Graduate student Corey Hewitt works with a sample of thermoelectric fabric in the Nanotechnology lab.
When graduate student Corey Hewitt (Ph.D. ’13) touches a two-inch square of black fabric, a meter goes berserk.
by touching a small piece of Power Felt—a promising new thermoelectric
device developed by team of researchers in the Center for Nanotechnology
and Molecular Materials—he has converted his body heat into an
of tiny carbon nanotubes locked up in flexible plastic fibers and made
to feel like fabric, Power Felt uses temperature differences—room
temperature versus body temperature, for instance—to create a charge.
waste a lot of energy in the form of heat. For example, recapturing a
car’s energy waste could help improve fuel mileage and power the radio,
air conditioning or navigation system,” Hewitt says. “Generally
thermoelectrics are an underdeveloped technology for harvesting energy,
yet there is so much opportunity.”
The research appears in the current issue of Nano Letters, a leading journal in nanotechnology.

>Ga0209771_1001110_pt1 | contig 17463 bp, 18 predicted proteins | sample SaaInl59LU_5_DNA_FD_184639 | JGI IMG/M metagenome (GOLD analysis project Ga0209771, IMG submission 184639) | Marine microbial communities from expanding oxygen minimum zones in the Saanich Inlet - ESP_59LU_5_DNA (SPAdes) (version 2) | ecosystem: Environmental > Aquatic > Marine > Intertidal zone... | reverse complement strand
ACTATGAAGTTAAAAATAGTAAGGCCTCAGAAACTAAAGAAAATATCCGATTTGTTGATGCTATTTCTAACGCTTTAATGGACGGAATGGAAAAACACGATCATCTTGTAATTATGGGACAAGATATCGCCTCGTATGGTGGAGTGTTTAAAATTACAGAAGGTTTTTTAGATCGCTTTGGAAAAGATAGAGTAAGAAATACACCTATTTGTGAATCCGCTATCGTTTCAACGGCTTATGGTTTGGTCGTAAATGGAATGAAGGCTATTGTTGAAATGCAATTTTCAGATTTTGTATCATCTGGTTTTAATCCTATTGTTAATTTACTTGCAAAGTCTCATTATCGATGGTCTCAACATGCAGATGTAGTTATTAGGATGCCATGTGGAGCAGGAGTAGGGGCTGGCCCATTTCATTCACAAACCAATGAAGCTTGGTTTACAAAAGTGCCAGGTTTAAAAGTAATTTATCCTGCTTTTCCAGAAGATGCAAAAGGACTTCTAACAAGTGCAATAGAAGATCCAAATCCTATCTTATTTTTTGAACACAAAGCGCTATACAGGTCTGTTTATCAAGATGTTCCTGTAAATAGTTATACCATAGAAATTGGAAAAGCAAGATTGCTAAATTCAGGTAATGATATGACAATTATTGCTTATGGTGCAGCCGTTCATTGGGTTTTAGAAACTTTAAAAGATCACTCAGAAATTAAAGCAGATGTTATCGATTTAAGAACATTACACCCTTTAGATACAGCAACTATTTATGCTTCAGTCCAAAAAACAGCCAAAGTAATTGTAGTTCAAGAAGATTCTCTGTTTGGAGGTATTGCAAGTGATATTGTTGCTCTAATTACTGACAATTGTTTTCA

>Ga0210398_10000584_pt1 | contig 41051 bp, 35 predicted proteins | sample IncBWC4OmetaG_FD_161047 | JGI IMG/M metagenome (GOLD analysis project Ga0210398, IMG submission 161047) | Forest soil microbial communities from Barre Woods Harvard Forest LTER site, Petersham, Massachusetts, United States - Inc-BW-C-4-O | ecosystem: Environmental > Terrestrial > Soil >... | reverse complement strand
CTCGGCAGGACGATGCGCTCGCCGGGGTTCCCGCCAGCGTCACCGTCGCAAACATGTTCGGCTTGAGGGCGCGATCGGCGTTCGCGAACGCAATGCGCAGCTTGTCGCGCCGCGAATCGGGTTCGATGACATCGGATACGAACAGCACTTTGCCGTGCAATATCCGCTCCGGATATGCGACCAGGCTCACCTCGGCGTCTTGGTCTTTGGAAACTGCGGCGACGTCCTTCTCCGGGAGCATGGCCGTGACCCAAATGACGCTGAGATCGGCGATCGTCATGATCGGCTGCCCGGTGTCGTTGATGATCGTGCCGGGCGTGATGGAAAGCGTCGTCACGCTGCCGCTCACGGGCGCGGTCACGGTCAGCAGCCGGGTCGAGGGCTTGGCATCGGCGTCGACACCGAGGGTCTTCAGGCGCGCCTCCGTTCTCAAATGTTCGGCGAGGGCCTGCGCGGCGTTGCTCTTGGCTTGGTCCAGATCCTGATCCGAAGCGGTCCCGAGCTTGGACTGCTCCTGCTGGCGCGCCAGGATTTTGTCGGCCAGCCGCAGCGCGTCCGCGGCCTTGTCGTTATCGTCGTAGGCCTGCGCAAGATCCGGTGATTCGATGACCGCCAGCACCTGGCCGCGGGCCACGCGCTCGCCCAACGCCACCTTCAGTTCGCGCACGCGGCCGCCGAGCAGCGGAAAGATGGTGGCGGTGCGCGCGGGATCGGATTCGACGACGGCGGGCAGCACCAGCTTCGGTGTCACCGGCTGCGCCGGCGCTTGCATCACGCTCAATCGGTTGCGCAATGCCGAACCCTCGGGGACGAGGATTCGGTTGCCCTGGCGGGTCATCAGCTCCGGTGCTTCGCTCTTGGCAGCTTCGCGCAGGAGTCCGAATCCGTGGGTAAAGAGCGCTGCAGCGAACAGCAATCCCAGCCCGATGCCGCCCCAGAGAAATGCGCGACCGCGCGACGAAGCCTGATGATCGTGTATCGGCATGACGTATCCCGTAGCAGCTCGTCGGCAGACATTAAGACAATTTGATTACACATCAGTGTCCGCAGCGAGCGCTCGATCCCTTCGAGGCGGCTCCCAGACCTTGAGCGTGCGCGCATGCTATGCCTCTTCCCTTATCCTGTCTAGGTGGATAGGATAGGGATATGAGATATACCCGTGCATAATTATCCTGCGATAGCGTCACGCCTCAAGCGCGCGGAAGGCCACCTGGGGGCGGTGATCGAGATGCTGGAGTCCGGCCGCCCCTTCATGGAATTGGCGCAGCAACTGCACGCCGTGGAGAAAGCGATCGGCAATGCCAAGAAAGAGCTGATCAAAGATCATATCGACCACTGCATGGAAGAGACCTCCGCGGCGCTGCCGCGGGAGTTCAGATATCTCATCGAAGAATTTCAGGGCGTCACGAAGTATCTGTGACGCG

uses for Power Felt include lining automobile seats to boost battery
power and service electrical needs, insulating pipes or collecting heat
under roof tiles to lower gas or electric bills, lining clothing or
sports equipment to monitor performance, or wrapping IV or wound sites
to better track patients’ medical needs.
it in an emergency kit, wrapped around a flashlight, powering a weather
radio, charging a prepaid cell phone,” says David Carroll, director of
the Center for Nanotechnology and Molecular Materials. “Literally, just
by sitting on your phone, Power Felt could provide relief during power
outages or accidents.”
has prevented thermoelectrics from being used more widely in consumer
products. Standard thermoelectric devices use a much more efficient
compound called bismuth telluride to turn heat into power in products
including mobile refrigerators and CPU coolers, but it can cost $1,000
per kilogram. Like silicon, researchers liken its affordability to
demand in volume and think someday Power Felt would cost only $1 to add
to a cell phone cover.
Currently Hewitt is evaluating several ways to add more nanotube layers and make them even thinner to boost the power output.
there’s more work to do before Power Felt is ready for market, he says,
“I imagine being able to make a jacket with a completely thermoelectric
inside liner that gathers warmth from body heat, while the exterior
remains cold from the outside temperature. If the Power Felt is
efficient enough, you could potentially power an iPod, which would be
great for distance runners. It’s pretty cool to think about, and it’s
definitely within reach.”
Currently Wake Forest is in talks with investors to produce Power Felt commercially.